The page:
Schools, Trains and Change Management

Today I was travelling back by train from a meeting in Manchester. Hot choc in hand I arrived at the platform and found that the train I was to catch had been cancelled.  No worries. Trainline App to hand (I wasn’t alone – another guy also had this) I worked out what I needed in no time. No worries.

In front of me was a chap who looked confused.  He asked another guy what was happening with the trains and he replied to say he had an app that said the next train was due shortly, quick change then onward no worries.  Chap was pleased to help and confused guy glad of the info and he hung around phone app guy in some sort of subconscious thankyou mode.

The platform soon filled with lots of other people.  One threesome couldn’t see their train on the departure board so they went off to seek a train person to ask.  There was shoulder shrugging and frowning in equal measure.

Finally the train arrived, we all piled in for one stop then piled out again at the next station to change.  The app people, including myself, stepped straight onto the connecting train on platform 3 quite confidently.  Elsewhere other voices could be heard asking the same question.

Is this the train for Preston?  Is it?  You think so?  Yeh I’m pretty sure it is.  According to this app it is yes.  Noone seems to know for sure.  You’d think they’d put someone on here to ask wouldn’t you?

Complete strangers reaching out for the right information and reassurance but sadly both were in short supply.  People were resigned to their fate now.  Doors shut and necks continued to crane looking for signs and confirmation that they were headed in the right direction.  Like a slightly smug individual I opened my laptop on a free table and got working.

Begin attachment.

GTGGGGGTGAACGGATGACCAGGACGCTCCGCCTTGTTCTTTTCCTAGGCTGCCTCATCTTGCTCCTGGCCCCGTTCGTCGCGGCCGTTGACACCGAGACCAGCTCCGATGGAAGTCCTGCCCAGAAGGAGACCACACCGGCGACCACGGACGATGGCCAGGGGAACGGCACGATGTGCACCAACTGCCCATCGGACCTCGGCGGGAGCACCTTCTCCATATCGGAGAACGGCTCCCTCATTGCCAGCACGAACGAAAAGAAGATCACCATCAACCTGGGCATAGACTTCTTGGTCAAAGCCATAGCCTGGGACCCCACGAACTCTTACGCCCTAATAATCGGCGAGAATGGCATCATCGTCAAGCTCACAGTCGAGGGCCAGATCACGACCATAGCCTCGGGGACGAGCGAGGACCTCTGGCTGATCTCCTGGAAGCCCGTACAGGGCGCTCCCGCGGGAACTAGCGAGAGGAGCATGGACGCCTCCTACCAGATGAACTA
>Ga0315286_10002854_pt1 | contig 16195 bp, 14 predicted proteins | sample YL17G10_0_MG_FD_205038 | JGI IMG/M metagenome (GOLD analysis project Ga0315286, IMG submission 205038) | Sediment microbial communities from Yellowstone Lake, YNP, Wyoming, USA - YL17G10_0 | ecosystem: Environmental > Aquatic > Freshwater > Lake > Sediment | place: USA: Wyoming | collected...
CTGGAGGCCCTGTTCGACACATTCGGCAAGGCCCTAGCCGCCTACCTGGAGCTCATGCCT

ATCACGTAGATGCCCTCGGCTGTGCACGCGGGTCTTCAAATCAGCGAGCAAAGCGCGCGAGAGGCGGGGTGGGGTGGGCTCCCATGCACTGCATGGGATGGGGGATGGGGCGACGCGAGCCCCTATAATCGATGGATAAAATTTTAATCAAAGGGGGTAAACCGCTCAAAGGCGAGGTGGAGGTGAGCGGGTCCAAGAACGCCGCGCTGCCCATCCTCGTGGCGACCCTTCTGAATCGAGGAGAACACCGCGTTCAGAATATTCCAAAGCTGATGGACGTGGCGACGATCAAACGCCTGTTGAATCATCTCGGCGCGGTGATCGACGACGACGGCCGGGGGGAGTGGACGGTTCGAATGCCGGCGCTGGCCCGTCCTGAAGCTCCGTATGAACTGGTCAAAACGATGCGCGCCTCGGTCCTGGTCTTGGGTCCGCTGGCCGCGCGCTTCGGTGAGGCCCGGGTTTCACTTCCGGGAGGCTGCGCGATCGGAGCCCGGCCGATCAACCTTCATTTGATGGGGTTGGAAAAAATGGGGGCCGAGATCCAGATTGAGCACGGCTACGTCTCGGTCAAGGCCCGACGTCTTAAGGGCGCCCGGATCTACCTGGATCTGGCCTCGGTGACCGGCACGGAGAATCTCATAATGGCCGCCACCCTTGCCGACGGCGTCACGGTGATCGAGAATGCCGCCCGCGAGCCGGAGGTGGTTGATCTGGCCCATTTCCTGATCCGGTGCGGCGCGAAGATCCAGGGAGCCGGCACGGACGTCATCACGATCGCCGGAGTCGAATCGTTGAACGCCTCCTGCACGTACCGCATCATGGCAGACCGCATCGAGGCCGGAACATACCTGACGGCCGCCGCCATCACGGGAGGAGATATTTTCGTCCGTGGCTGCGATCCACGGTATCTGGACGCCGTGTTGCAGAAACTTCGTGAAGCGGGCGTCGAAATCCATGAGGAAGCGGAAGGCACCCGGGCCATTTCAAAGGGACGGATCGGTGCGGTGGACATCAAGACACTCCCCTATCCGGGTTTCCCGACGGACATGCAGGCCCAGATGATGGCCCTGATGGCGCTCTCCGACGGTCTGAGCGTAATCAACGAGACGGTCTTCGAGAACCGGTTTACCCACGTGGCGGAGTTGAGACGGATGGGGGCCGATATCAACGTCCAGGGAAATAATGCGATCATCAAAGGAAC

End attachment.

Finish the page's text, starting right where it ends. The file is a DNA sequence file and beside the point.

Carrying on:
Why the train story?  For me it illustrates what happens when there’s an enforced change and people have to divert from their usual trajectory.  Some people are in the know and can crack on.  Some people are good at finding out the answers and seek either authority or peers.  Passengers with access to the latest info at the point where it’s needed are able to cope with the change and even become useful to those who are less connected.

When social media is used proactively, responsively and strategically by schools to the benefit of their community it’s magical and empowering and it’s precisely why we do it; we’ve called it ‘improving the parent journey’.

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Head Teacher's Pet (Alpaca my bag now)

Some things are meant for sharing and some things aren’t. When your audience is parents it’s not unnatural to think once or twice about what you might share. However, an Alpaca in the Head’s Office? No brainer. It makes “dog in the playground” seem very pedestrian.

alpaca ma bag

This Alpaca went on tour around the classes with the wonderfully Doolittle-esque Head Teacher Dave McPartlin and in terms of memories for the children you can only imagine them re-telling the day’s events when they saw their families later that day.

alpacainclass

Isn’t it refreshing that in the prevailing climate of risk avoidance and health & safety we have an ‘Ofsedicially’ Outstanding school prepared to take in large South American mountain dwelling creatures in the name of enrichment & probably a few other things too…including fun?

On the face of it it’s slightly bonkers.

Conventional wisdom might say

  • do it, but don’t make too big a fuss as parents might not ‘get it’
  • do it and feature the visit in the next school newsletter at the end of the month
  • do it and pop a photo on the school website